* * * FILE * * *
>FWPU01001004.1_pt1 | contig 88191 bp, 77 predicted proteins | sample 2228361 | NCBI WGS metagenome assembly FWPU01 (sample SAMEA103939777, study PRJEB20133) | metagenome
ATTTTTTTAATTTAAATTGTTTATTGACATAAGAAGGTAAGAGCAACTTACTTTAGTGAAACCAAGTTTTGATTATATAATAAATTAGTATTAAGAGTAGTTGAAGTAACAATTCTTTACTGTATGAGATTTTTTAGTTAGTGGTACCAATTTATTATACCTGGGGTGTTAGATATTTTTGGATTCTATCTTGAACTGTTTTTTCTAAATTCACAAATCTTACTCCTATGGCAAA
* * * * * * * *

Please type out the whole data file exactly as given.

>FWPU01001004.1_pt1 | contig 88191 bp, 77 predicted proteins | sample 2228361 | NCBI WGS metagenome assembly FWPU01 (sample SAMEA103939777, study PRJEB20133) | metagenome
ATTTTTTTAATTTAAATTGTTTATTGACATAAGAAGGTAAGAGCAACTTACTTTAGTGAAACCAAGTTTTGATTATATAATAAATTAGTATTAAGAGTAGTTGAAGTAACAATTCTTTACTGTATGAGATTTTTTAGTTAGTGGTACCAATTTATTATACCTGGGGTGTTAGATATTTTTGGATTCTATCTTGAACTGTTTTTTCTAAATTCACAAATCTTACTCCTATGGCAAA